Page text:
Lee Iacocca presided over one of the most remarkable turnarounds in corporate
history when he took the helm of the struggling Chrsyler Corporation.
If you suffer sticker shock when shopping for a new car these days, consider the 1980 base price of the following automobiles: Toyota Corolla 4-door sedan, $5,458; Ford Mustang, $6,408; Toyota Celica GT, $7,209; Mazda RX-7 GS, $9,095.
Though 1980 car prices seem low to us now, they had been spiraling higher at a rate that alarmed consumers back then. A tidal wave of government regulations mandating fuel economy, emissions control and improved safety made it difficult for the less-than-efficient American auto makers to survive during the economic crisis of the late 1970s -- hence the near-collapse of Chrysler. Auto industry regulation can be traced back to Ralph Nader's 1965 expose', Unsafe at Any Speed; from that point on the government feverishly tacked mandate upon mandate on the car makers. The Bureau of Labor Statistics estimated that regulations added $600 to the cost of a new car between 1968 and 1979. In 1981, it was estimated that new regulations would add another $1,000 to sticker prices in five years.
The Environmental Protection Agency and the National Highway Traffic Safety Administration wanted to regulate such things as auto noise and the number of times an auto owner could adjust the carburetor. In December 1980, the House of Representatives voted against requiring that airbags be installed in new cars; that would have added another $800 to car prices. In a poll of business executives, more than 90% blamed federal regulations for the decline of U.S. productivity. The Reagan administration obligingly canceled or relaxed 34 federal auto regulations, saving the industry billions of dollars in capital costs at a time when it could least afford them.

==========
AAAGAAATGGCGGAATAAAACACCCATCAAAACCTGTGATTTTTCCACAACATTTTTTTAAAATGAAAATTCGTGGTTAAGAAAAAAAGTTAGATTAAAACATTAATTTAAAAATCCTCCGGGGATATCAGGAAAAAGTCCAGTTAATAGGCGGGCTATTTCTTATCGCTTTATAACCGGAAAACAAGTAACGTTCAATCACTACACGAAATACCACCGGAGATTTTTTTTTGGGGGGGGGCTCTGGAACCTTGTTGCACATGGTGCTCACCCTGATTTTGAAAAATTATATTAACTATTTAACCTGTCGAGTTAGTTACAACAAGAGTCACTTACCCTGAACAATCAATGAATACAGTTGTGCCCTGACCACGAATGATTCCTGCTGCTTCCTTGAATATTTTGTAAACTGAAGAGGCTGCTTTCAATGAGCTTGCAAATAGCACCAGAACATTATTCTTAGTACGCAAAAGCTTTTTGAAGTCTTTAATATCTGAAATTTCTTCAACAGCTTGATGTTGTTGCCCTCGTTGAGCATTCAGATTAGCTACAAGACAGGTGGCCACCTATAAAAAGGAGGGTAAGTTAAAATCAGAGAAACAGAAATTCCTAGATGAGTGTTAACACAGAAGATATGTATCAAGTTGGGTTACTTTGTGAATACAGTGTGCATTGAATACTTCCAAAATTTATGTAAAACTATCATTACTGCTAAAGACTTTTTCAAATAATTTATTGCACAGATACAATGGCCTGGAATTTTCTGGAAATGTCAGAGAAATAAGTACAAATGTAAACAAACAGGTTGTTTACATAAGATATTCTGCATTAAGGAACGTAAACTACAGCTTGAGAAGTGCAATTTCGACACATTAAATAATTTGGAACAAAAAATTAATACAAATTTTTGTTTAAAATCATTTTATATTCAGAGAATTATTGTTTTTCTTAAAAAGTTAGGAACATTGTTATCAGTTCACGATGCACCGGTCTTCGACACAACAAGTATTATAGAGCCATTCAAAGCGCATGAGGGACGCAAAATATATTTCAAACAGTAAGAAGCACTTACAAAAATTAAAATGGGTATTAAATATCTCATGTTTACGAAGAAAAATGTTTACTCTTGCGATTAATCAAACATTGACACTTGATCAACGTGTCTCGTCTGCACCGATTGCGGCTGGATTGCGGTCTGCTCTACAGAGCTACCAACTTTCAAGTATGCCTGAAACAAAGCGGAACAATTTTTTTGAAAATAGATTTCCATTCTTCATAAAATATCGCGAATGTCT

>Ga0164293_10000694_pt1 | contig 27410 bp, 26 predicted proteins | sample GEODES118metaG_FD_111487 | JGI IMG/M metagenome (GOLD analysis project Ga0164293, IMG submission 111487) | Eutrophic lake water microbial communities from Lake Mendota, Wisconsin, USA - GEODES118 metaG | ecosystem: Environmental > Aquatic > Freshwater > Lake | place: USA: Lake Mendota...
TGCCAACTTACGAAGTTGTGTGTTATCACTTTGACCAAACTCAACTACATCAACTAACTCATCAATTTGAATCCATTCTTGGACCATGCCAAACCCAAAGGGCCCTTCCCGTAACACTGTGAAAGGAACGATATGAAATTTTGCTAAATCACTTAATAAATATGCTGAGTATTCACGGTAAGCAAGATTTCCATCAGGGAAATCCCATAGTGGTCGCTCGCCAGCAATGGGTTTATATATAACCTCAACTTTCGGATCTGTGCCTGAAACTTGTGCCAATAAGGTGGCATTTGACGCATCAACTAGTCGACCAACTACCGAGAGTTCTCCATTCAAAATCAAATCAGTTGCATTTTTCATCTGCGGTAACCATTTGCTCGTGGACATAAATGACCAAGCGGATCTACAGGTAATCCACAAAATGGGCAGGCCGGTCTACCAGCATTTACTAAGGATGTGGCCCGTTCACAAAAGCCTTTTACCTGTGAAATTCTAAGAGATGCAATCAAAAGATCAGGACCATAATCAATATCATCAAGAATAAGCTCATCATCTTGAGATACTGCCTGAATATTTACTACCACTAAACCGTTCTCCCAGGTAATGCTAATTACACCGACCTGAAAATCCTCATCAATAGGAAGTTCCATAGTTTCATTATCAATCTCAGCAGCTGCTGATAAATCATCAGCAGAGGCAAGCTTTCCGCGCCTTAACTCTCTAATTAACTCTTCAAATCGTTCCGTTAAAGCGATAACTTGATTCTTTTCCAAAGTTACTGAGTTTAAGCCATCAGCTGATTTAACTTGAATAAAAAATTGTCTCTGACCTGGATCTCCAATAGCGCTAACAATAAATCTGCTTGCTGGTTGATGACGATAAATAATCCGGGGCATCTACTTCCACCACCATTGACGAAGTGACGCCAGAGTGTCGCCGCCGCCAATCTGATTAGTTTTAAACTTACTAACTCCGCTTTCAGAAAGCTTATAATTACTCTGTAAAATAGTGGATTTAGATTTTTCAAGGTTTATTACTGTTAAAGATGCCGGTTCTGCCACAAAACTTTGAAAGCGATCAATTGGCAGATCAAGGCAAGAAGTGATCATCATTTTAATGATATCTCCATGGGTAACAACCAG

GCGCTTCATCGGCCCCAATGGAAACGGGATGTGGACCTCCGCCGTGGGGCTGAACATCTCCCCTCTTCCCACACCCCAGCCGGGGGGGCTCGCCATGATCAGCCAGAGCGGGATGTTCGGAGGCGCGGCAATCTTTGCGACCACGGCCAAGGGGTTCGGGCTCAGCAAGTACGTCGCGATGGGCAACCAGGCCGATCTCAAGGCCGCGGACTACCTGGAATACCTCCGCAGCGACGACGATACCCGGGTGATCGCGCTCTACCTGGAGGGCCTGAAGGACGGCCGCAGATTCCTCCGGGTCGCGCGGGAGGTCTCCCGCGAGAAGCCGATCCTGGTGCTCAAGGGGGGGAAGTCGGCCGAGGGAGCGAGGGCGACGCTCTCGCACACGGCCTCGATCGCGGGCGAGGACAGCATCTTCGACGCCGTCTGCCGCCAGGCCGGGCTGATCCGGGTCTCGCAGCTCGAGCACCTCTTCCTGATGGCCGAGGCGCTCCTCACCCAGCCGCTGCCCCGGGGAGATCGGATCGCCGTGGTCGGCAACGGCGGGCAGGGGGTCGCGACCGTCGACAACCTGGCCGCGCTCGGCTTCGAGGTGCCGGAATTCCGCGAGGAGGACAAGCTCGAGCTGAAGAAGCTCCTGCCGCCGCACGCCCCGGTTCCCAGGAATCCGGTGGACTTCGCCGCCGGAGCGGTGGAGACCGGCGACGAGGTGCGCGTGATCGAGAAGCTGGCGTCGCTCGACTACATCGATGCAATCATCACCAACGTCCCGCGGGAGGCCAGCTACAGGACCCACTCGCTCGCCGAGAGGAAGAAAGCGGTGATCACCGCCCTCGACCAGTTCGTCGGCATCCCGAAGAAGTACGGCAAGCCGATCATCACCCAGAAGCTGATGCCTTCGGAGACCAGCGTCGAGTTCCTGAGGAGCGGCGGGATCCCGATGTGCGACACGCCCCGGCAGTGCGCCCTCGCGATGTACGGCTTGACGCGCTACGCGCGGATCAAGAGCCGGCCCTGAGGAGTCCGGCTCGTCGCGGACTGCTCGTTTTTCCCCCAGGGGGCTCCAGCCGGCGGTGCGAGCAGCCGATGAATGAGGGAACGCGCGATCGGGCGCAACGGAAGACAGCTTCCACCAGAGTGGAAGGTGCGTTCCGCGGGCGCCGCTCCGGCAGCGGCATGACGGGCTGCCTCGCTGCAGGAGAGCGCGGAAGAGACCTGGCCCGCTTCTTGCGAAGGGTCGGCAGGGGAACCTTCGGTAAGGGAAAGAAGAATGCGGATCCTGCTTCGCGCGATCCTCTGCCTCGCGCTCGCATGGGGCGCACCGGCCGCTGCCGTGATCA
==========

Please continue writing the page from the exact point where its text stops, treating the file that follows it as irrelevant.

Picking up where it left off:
By 1980 the American auto industry had lost its first-place standing to Japan. In fact, Japanese auto imports accounted for a large portion of annual car sales in the U.S. One out of every four cars sold in 1980 were imports. Many buyers in the Seventies concluded that Japanese autos were of higher quality than American-made cars, and were less expensive besides. They also got very good gas mileage, as a rule. With the oil crisis triggered by OPEC's decision to curtail production and raise prices on crude oil, fuel economy was top priority among many American car buyers. The aptly named Dodge Omni Miser got an estimated 50 miles-per-gallon on the highway. So did the Dodge Colt hatchback.
Under the canny stewardship of Lee Iacocca (whose 1984 autobiography broke bestseller records), Chrysler began producing its K-model cars -- plain, gas-efficient, front-wheel-drive vehicles designed to challenge Japanese imports and put the company back on its feet. The $1.2 billion federal bailout helped too, as did the decision by the United Auto Workers to forego $600 million in new wage and benefit increases.) GM launched its new J-cars in early 1981. The Big Three automakers were in dire straits, going $4.2 billion in the red in 1980. Not since 1961 had they sold so few units. Ford and Chrysler suspended production at two major plants in November 1980. Nearly 200,000 auto workers were laid off. Chrysler cut its work force from 160,000 to 85,000.